Theme 2013: Prevention of occupational diseases
The World Day for Safety and Health at Work is an annual international campaign to promote safe, healthy and decent work. It is held on 28 April and has been observed by the International Labour Organization (ILO) since 2003.
28 April has also for long been associated with the world’s trade union movement’s commemoration of the victims of occupational accidents and diseases.
Worldwide, occupational diseases continue to be the leading cause of work-related deaths. According to ILO estimates, out of 2.34 million occupational fatalities every year, only 321,000 are due to accidents. The remaining 2.02 million deaths are caused by various types of work-related diseases, which correspond to a daily average of more than 5,500 deaths. This is an unacceptable Decent Work deficit.
The inadequate prevention of occupational diseases has profound negative effects not only on workers and their families but also on society at large due to the tremendous costs that it generates; particularly, in terms of loss of productivity and burdening of social security systems. Prevention is more effective and less costly than treatment and rehabilitation. All countries can take concrete steps now to improve their capacity for preventing occupational diseases.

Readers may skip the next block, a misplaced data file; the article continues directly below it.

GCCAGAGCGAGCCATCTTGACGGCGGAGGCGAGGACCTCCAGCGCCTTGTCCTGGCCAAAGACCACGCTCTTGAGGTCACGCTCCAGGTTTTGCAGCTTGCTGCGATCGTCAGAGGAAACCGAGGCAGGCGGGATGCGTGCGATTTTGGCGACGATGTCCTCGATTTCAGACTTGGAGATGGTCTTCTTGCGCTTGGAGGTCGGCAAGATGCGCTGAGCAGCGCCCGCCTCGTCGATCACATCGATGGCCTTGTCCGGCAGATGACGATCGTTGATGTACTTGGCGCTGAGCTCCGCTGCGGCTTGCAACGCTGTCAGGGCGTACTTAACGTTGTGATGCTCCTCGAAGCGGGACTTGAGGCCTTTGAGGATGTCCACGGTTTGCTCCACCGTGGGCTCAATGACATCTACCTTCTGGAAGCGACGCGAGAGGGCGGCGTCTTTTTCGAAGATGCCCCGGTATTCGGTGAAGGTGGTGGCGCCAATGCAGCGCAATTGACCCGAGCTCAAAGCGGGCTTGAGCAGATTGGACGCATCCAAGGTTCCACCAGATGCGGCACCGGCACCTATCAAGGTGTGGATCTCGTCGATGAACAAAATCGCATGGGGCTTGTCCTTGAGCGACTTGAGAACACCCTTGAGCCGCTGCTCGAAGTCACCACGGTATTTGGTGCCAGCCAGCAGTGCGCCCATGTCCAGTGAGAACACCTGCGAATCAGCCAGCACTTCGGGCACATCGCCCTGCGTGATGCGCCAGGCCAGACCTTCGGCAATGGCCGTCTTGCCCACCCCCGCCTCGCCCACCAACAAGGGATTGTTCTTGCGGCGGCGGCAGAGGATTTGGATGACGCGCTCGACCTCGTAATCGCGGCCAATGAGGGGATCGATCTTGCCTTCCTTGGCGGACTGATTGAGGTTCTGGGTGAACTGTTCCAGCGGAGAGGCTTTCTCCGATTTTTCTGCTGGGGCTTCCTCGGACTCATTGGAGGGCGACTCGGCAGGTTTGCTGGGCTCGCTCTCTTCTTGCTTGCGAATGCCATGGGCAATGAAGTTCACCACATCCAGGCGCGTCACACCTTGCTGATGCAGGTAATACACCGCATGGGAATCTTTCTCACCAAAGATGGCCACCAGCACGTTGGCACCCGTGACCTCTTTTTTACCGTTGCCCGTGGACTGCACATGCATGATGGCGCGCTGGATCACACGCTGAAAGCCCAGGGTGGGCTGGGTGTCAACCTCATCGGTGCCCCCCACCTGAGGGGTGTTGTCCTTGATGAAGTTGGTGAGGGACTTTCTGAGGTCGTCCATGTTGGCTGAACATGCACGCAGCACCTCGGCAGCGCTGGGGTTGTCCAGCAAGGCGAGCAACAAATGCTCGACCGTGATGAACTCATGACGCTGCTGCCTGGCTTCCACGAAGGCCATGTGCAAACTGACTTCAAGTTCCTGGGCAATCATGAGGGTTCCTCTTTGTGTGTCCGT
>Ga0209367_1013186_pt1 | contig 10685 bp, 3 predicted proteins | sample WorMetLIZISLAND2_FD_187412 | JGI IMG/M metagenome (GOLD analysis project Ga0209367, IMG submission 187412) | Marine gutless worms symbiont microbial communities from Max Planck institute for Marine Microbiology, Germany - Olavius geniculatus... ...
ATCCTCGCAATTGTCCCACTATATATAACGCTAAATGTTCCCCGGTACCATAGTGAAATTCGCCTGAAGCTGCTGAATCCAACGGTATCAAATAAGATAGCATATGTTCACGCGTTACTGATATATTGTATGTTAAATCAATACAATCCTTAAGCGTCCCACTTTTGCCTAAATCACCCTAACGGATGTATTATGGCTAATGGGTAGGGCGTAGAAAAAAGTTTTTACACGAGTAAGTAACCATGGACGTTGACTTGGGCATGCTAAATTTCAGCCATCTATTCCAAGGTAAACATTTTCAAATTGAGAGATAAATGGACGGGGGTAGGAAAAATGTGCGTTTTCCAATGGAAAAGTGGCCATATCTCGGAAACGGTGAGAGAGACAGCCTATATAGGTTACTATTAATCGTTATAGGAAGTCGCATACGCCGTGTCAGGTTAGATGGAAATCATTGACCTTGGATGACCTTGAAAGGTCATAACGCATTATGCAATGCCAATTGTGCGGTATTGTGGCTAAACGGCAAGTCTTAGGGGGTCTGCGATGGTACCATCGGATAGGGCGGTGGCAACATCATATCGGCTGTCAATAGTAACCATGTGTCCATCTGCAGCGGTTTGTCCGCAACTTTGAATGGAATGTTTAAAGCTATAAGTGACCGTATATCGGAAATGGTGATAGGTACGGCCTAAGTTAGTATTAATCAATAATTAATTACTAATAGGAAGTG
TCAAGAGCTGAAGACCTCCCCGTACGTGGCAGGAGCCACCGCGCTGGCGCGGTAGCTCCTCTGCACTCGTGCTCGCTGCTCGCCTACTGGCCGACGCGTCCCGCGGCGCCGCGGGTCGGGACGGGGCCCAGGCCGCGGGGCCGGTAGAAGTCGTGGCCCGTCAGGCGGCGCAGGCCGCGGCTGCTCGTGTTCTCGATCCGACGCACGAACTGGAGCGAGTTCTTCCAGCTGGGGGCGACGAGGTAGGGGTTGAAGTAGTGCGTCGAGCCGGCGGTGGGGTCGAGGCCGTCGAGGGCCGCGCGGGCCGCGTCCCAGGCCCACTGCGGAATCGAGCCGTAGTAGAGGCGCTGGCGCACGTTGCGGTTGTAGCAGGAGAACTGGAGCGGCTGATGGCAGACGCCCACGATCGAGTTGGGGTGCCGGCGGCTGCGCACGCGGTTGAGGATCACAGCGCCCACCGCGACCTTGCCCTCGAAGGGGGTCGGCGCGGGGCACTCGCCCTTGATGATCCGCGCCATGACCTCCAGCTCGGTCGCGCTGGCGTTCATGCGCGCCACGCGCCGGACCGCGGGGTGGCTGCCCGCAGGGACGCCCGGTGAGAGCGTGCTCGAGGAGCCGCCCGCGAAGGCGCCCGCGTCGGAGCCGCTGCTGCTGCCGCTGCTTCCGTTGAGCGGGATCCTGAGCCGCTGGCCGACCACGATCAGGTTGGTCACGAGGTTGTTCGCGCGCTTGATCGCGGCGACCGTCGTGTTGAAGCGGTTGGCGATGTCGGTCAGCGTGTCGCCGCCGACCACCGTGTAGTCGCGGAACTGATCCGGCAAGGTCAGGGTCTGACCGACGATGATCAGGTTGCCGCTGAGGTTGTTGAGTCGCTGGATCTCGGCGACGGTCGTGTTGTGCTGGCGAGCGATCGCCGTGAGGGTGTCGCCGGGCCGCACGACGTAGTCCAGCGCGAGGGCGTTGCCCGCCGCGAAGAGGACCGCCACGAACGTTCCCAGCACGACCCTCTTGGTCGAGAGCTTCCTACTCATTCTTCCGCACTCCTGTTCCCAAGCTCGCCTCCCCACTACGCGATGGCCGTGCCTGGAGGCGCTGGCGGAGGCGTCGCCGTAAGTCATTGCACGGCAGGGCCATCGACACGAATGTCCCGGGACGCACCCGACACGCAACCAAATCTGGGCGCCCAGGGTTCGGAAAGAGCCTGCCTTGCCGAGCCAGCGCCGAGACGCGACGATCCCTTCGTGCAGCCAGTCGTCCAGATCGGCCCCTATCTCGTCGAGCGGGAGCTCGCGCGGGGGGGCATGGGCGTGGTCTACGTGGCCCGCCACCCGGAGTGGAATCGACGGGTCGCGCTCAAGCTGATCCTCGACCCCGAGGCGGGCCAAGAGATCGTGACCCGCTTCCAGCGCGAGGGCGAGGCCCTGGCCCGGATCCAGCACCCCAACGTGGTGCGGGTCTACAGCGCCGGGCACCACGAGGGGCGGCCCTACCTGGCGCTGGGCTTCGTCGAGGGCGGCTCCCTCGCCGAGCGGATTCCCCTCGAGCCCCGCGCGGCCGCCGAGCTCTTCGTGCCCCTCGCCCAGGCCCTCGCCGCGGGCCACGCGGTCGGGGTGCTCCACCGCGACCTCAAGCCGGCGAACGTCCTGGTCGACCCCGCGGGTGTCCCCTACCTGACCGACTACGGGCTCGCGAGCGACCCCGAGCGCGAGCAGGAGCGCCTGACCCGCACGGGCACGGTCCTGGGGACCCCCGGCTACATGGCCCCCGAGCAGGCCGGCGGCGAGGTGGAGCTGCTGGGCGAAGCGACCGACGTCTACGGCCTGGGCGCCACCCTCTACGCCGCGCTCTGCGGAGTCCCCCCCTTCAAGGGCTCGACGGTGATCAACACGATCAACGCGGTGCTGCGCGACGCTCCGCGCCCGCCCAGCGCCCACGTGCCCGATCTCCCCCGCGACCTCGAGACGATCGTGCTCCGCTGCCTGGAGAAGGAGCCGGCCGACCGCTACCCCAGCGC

As every year, the ILO Programme on Safety and Health at Work and the Environment prepared a report to serve as a background to the theme, a poster and other promotional material for the occasion. This report for the World Day for Safety and Health at Work outlines the current situation concerning occupational diseases and presents proposals for addressing this serious Decent Work deficit.